Q. Some VCRs advertise a “quasi-Hi8 playback” feature. What does this mean, and how do the picture and
sound quality compare to playback from a standard Hi8 deck?

R. S. Hallstein
Rolling Hills, California

A. Basically, “quasi-Hi8 playback” means these decks have the minimum circuitry required to play
Hi8 tapes. The resulting picture, however, is rendered at standard 8mm resolution. Because 8mm and Hi8
formats record audio the same way, AFM sound quality will be unchanged.


If you simply want to view your Hi8 tapes, quasi-Hi8 playback is a
valuable feature. If you plan to edit from quasi-Hi8, you won’t enjoy the higher resolution of the true Hi8
format.


Q. Your February ’95 issue ran an informative and very useful article on choosing and using music
libraries. However, I am a low-budget videomaker without the clout of the professional organizations. How
does a small, independent videomaker like myself go about obtaining a license to use copyrighted music
not on a royalty-free library?

Gary DiPasquale
Aiken, South Carolina


A. Actually, there are a lot of resources available to you. Permission to use copyrighted music
usually comes from BMI or ASCAP, two licensing agencies. The process is often as simple as writing a letter and explaining what you wish to use the music for. See Videomaker‘s October ’94 Sound
Reasoning column “Copyright Counts” for addresses and more info.


Q. Some time back, your magazine ran an article on how to drill a regular VHS tape so it would perform like an S-VHS tape. I misplaced the article–can you can tell me who manufactures a tool to do this?

Ray Bromberg
Tarpon Springs, Florida


A. First off, simply drilling a hole in a VHS tape will not make it perform like an S-VHS
tape. S-VHS tapes use a much higher density oxide packing than regular tapes to support the higher
frequencies recorded. Coercivity and retentivity, or a tape’s ability to hold and store a magnetic charge, also
differ significantly between VHS and S-VHS. Because of this, drilled VHS tapes cannot match S-VHS tapes in recording performance.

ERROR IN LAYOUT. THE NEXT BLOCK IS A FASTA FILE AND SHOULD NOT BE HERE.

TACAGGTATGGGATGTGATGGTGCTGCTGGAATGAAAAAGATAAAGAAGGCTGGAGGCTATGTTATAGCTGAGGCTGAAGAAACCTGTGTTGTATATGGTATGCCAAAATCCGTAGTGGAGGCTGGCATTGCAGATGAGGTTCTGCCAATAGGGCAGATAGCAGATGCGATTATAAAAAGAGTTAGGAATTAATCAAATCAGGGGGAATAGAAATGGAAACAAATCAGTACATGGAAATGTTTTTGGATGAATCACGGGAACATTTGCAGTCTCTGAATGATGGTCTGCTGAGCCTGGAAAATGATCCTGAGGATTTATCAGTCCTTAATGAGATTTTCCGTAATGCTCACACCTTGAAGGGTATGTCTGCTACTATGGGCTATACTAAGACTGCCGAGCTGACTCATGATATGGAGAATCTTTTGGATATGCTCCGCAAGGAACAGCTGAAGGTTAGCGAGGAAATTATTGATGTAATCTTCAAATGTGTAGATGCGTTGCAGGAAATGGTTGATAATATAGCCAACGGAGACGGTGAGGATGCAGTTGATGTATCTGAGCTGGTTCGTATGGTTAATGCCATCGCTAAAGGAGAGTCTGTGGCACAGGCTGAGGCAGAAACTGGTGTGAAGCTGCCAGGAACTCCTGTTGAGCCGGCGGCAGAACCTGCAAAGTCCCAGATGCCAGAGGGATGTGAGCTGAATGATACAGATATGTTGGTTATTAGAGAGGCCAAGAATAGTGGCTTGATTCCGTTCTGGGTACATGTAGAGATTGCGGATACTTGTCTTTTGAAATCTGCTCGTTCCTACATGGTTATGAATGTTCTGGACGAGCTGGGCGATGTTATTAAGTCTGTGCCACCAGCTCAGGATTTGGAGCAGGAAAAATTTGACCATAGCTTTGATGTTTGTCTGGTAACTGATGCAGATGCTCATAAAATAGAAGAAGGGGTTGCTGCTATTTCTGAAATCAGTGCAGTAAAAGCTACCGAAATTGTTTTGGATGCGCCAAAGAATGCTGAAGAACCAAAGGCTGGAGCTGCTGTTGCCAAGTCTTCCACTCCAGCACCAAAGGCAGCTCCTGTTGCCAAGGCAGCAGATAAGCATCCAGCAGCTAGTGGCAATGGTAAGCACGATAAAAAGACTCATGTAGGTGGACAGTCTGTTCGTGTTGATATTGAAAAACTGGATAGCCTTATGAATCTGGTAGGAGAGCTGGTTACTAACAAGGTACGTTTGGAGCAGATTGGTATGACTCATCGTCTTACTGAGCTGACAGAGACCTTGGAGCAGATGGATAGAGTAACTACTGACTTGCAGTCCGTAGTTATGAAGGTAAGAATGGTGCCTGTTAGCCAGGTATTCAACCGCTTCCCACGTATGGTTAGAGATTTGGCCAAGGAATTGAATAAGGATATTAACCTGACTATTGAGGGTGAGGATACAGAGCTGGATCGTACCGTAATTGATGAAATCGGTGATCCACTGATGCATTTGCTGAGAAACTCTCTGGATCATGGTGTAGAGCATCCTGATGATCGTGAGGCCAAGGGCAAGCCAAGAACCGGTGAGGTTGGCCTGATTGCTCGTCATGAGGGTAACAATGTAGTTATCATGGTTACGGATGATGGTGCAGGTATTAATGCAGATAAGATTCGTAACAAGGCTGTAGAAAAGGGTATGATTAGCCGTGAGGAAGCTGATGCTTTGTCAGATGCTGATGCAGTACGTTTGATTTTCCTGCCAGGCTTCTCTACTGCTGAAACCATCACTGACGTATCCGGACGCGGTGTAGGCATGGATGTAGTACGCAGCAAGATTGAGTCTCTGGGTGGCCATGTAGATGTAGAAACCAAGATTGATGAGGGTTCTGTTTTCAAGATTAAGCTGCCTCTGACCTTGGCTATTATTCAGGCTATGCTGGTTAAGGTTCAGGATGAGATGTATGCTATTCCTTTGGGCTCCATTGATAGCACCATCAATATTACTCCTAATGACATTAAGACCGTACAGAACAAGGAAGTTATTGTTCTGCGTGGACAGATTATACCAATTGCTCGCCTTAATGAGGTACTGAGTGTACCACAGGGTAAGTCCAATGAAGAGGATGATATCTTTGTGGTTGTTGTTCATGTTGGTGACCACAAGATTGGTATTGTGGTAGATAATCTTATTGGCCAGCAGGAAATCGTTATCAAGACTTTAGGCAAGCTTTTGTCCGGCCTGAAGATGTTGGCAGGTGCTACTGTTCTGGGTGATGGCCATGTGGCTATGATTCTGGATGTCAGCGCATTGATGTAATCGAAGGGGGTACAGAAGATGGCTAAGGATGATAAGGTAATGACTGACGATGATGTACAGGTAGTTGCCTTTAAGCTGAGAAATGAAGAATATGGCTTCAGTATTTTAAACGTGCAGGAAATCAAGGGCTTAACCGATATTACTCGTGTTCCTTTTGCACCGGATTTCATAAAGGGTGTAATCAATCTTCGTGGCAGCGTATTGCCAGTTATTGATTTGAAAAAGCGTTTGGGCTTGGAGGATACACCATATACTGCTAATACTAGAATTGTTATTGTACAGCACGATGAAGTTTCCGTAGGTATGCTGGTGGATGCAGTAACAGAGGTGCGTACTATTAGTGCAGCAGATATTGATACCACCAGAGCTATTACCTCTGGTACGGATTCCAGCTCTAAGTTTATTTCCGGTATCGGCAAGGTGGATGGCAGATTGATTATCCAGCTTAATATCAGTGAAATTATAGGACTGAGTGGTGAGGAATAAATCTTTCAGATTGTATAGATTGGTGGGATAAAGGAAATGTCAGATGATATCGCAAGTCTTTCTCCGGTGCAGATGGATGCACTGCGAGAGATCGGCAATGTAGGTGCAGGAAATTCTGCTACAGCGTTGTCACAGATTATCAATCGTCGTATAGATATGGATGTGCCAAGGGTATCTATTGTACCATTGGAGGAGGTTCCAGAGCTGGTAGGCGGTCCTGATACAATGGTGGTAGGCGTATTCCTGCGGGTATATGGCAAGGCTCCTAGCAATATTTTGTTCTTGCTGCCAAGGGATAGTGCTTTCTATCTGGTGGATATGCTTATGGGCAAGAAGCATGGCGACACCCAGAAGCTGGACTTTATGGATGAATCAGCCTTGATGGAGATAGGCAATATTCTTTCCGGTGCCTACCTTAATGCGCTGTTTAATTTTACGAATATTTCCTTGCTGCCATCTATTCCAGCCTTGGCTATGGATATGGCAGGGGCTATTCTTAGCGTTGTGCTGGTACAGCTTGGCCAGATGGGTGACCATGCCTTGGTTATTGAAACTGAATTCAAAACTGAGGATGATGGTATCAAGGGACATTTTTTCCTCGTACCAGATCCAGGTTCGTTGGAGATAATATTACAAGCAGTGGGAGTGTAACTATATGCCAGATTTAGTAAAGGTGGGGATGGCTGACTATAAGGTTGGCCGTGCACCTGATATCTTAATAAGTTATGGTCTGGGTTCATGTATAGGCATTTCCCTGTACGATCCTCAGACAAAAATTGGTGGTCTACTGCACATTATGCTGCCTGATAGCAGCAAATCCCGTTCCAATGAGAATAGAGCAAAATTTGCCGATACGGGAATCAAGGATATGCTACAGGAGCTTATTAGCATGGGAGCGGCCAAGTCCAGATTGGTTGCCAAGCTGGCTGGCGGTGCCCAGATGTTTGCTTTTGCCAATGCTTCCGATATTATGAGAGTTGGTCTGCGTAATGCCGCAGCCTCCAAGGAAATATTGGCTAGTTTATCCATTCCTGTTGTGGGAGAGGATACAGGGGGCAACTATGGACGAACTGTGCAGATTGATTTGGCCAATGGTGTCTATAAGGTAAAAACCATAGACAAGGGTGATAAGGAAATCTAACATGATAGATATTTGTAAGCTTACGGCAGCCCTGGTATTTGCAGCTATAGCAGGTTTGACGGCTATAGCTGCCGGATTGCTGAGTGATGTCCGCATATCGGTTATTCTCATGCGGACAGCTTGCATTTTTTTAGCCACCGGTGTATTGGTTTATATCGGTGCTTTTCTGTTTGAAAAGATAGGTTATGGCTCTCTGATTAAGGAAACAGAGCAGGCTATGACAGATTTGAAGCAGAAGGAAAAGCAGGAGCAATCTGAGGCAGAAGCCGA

If you still wish to modify VHS or 8mm tapes, SuperVid (Stone Mountain, GA) makes a tool
to safely drill the necessary holes. You can reach SuperVid at 404-413-8624.


Q. My deck does not have flying erase heads. Is there a way, short of replacing my deck, to record a
clean black leader on the start of a previously recorded tape? Perhaps I should use a bulk eraser before trying to record the black?

Drew Parker
Tuscon, Arizona


A. Woah! Put that bulk eraser back where you found it! Bulk erasers do just what their name
implies–they erase everything from your tape. It’s impossible, with a bulk eraser, to selectively erase specific parts of a recording.


Unfortunately, there’s no clean way to black the beginning of a tape without a flying erase
head. A stationary erase head, like the one in your deck, leaves several inches of unrecorded tape at the end
of each recording. This accounts for the video snow and noise you see. One solution would be to add black
when dubbing the tape. Record a bit of black first, put the record deck in pause, cue your source tape, and
make the dub. The only drawback with this method is the loss of a generation.


Q. The “smart cable” of my Video Director editor only hooks into a LANC input on Sony products.
Does this means I can’t use Video Director with my Panasonic S-VHS equipment?

Sanford Scharf
Simi Valley, California


A. Panasonic’s 5-pin protocol is incompatible with Sony’s LANC system, so you’re out of luck on
that front. Keep your eyes open for a new version of Director with infrared emitters for both source and
record decks. This will guarantee compatibility with any deck or camcorder using infrared control, including your Panasonic equipment.


Q. Do you know of any firms that manufacture underwater video and sound transmitters and receivers? I hope to install a transmitter in a moving vehicle that I would then use to send images from inside a
submerged pipe. The pipe is three miles long, under 50 feet of water, and I’m trying to avoid using a cable at this distance. Also, do you know of any magazine devoted to camera inspection of underground pipes and sewers?

Lumen Mario
Yellowknife, Canada

A. I’m unaware of any monthly magazine devoted to remote pipe inspection, but perhaps one of our readers knows of something. As for amphibious vehicles, you might do well to contact marine research
centers for more information. Concerning video transmission, several companies such as Recoton (Long
Island, NY) and Edmund Scientific (Barrington, NJ) sell transmitters that you may be able to modify for
underwater use. Visual Circuits (Brooklyn Park, MN) specializes in small cameras and transmitters. Any one of these companies may be able to help.

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